A Musical Comedy with Puppets…IN SPACE!

“The Future Is Now!” boasts the opening of Starship, referring to space exploration. Since it is a musical performed only a few times and recorded for YouTube, the future has perhaps come to independent theater.

Starship, available online in several parts, was highly anticipated by its fan base but has remained relatively unknown to the general public. A musical theater group at the University of Michigan uploaded a live recording of one of their shows, a Harry Potter fan satire (now titled A Very Potter Musical) on YouTube, and instantly became an Internet phenomenon. The group, largely composed of U Michigan Alumni, has since named themselves Team Starkid. They released A Very Potter Sequel, as well as two other original musicals. The latter, Starship, launched April 30.

Darren Criss, who played Harry Potter in AVPM and has since become famous portraying Blaine Anderson on Glee, serves as creative collaborator for Starship. Although he did not not act in Starship, he wrote the music and lyrics.  The show does have a share of inside jokes (reusing props from old productions, and a jab at Glee that is done with a literal wink), but any newcomer can fully experience the show.

Joey Richter (center) leads the cast of Starship. (Screen shot)

In the show, an elite group of soldiers called Starship Rangers explore outer space and colonize other worlds for Earth, partly to escape the Robot Wars back home. On a distant collectivist planet of intelligent giant bugs, one bug (aptly named Bug, played by Joey Richter) dreams of something more than rolling dung or being fed to the Overqueen. When a dimwitted Ranger named February lands on his planet (newcomer Denise Donovan, who emphasizes her character’s idiocy rather than sweetness), Bug is presented with a chance to pass as human (by remotely controlling a human body) and join the Starship Rangers as he has always wished. However, there is evil afoot, both from an malevolent galactic organization and another bug who seems trustworthy. Bug also faces the question, would February love him if she knew the truth? Along the way, Bug’s new companions include a traumatized veteran; a hillbilly with a heart of gold; and a robot who perhaps, deep inside of her, wants the ability to feel.

If any of this sounds familiar, it’s because you’ve heard it before. Each character and number feels particulary reminiscent of a Disney movie trope or archetype. The show contains clear plot elements from The Little Mermaid, Aladdin, Pocahontas, A Bug’s Life, Hercules, and Mulan, to name a few. Rather than making the show contrived or predictable, these references make it appealing and familiar. Disney did not invent many tropes of its own, but has proven what elements of storytelling appeal to audiences. Over the past decade it has struggled to maintain this level of quality, leaving a generation to rely more on nostalgia than the box office. Generation Y was raised on the Disney Renaissance, and that is why teens and 20-somethings will enjoy Starship. Starship is a (somewhat) more mature continuation of what once naturally captured young people’s attention. In the show, each archetype is executed so smoothly and completely that they become fresh again.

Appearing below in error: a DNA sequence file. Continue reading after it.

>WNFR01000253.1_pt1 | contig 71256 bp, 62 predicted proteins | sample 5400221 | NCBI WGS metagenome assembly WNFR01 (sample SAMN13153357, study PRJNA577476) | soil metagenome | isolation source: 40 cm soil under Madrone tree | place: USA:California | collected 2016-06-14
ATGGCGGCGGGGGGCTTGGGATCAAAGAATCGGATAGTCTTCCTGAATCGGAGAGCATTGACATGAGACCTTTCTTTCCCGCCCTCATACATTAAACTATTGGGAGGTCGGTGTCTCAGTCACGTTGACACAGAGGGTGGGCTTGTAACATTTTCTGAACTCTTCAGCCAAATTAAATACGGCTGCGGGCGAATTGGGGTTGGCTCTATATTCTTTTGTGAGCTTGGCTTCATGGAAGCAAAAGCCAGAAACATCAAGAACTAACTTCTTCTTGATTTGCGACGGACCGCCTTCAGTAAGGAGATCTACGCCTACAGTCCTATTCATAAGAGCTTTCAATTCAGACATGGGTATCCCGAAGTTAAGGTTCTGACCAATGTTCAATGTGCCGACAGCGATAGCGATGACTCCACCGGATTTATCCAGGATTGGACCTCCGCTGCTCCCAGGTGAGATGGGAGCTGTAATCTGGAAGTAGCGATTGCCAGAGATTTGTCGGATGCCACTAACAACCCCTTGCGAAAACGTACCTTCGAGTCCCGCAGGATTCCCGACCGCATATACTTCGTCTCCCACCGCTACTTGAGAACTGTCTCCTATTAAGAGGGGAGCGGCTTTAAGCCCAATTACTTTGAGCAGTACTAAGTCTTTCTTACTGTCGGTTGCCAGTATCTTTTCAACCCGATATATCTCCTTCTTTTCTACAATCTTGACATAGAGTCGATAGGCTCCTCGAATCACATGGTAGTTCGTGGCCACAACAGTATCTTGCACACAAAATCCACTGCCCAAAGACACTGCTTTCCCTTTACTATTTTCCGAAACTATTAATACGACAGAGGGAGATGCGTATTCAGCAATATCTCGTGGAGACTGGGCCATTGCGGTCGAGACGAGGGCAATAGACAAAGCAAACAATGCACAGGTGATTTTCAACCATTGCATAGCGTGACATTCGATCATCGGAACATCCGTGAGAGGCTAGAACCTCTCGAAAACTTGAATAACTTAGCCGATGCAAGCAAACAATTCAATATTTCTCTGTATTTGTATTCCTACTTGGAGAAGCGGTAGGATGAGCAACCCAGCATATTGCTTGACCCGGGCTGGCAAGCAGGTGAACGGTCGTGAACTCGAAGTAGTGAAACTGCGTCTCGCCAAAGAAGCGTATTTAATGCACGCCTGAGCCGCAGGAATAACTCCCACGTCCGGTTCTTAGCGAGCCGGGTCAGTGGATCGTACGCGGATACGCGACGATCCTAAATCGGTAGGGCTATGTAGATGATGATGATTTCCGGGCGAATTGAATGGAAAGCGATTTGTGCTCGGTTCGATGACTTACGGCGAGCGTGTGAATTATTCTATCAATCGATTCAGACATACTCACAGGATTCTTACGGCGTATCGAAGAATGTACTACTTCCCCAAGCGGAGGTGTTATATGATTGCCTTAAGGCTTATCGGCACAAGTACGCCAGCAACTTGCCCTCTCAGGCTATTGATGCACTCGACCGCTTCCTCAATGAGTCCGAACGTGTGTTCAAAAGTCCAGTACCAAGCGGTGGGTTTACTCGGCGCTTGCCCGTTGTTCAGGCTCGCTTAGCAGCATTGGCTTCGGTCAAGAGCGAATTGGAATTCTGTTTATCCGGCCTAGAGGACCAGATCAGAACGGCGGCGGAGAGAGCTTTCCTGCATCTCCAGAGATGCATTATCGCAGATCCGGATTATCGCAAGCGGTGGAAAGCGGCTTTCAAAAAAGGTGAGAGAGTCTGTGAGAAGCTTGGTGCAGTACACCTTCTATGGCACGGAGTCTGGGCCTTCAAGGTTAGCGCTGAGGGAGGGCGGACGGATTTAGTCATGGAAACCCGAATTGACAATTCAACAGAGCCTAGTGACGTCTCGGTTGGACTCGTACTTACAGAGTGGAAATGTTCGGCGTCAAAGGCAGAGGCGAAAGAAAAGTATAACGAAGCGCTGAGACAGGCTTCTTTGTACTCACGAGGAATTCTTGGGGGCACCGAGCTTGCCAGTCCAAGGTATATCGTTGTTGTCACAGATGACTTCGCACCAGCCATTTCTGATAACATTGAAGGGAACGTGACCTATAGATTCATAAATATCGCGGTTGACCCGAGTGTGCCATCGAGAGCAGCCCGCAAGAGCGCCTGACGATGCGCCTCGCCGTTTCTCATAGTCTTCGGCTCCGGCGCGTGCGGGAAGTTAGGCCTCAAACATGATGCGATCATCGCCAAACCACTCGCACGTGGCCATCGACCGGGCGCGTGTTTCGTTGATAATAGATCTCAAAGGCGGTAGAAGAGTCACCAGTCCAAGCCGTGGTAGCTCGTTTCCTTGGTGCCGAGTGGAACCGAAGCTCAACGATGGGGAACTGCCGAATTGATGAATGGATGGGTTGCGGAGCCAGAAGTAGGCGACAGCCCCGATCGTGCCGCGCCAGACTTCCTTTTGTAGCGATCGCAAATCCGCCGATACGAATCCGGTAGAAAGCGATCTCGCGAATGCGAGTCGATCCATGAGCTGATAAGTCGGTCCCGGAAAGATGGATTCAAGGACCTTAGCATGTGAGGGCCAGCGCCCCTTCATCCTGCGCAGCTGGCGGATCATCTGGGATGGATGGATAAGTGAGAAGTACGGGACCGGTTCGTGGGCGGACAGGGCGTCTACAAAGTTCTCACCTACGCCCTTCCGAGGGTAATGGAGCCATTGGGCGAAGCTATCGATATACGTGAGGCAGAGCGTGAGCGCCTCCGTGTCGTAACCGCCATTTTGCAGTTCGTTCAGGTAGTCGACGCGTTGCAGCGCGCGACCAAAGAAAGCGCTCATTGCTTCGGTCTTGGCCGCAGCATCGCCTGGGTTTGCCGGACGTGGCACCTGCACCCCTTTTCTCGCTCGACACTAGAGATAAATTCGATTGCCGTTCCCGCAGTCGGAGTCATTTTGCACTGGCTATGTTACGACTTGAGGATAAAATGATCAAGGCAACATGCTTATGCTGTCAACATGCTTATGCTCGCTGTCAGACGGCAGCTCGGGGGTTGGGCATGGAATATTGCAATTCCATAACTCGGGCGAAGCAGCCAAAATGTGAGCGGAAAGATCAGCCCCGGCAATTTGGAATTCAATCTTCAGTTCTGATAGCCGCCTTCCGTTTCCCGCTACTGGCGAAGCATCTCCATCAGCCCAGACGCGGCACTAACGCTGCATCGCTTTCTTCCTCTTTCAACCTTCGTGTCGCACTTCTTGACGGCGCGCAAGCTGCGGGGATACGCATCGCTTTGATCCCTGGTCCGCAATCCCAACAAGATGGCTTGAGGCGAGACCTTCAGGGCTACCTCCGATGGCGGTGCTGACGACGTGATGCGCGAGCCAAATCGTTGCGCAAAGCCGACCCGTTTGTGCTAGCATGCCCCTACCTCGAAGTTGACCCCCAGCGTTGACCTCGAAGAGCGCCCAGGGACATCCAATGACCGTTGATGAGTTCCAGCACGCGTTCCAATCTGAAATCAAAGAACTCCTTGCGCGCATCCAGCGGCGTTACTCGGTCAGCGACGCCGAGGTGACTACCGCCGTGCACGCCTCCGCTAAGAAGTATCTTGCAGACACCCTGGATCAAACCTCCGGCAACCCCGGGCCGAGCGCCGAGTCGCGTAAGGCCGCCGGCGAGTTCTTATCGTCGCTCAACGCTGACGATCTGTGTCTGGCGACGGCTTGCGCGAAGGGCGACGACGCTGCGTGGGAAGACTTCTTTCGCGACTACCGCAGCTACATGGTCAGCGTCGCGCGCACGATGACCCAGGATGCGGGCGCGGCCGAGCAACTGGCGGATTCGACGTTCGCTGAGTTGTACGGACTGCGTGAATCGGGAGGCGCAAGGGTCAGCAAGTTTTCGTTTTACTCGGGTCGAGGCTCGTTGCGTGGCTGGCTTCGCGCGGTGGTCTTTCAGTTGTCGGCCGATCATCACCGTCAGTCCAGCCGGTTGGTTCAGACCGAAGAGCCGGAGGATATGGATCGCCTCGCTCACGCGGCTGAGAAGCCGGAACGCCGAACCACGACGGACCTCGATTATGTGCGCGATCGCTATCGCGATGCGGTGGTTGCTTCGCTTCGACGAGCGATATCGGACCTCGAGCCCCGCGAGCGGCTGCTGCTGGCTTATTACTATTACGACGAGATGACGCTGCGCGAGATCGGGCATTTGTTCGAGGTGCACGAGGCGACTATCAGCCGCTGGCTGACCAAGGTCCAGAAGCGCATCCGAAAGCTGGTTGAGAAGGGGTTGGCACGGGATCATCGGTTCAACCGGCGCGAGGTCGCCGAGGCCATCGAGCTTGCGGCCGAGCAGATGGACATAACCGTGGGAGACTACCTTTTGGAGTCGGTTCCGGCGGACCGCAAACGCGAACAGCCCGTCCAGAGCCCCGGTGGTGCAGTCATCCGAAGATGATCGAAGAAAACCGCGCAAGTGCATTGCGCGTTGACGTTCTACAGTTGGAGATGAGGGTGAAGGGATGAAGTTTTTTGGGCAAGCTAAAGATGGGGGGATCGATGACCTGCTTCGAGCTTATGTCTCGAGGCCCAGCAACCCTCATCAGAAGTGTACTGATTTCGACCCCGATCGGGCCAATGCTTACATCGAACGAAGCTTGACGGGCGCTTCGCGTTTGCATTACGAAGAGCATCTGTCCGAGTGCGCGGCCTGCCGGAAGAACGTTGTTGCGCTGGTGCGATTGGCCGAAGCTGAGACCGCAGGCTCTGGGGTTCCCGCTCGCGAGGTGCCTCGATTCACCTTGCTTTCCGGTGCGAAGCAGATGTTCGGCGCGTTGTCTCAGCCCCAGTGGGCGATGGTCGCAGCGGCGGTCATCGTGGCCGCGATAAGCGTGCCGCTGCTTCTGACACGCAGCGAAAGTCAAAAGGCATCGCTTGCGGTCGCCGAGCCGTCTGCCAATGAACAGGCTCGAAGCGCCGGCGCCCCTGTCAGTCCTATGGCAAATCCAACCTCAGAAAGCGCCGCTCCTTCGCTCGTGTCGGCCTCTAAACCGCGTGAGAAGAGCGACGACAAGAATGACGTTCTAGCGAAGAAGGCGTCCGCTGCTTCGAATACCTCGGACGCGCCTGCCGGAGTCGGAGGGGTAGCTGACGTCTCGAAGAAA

The actors in Starship are almost all fantastic. Starkid tends to reuse its actors, and there are only three important new faces in this show. The star of the show is Joey Richter (Ron in AVPM), who has drastically improved his singing ability between projects. As usual, he plays the sort of character who begs for the sympathy of the audience (and receives it in abundance), but now with a new level of complexity his previous characters have never quite achieved.

The technical aspects of the show have hit a Starkid high. The set itself is professional and creative, but the alien puppets, which range from hand- to giant-size, are remarkable. Puppet designer Nick Lang may be the member of the creative team whose work is most memorable.

Starship may drag at points (particularly the first act), and is somewhat self-indulgent about its own cleverness. In addition, some of its high points may be over-the-top emotional ploys (spoiler: the robot learns to feel love), and the plot is predictable. Nevertheless, many of the show’s weaknesses are also its strengths. It is a show that feels instantly familiar, and the simplicity of its characters makes them recognizable and endearing. Criss’s music and lyrics are somewhat generic but often catchy, and they, too, can fit into Disney categories of songs. The book is full of cultural references and jokes, some of them laugh-out-loud funny. So take a couple of hours (in chunks of ten minutes) and watch Starship on YouTube. It’s a charming addition to the Starkid canon.

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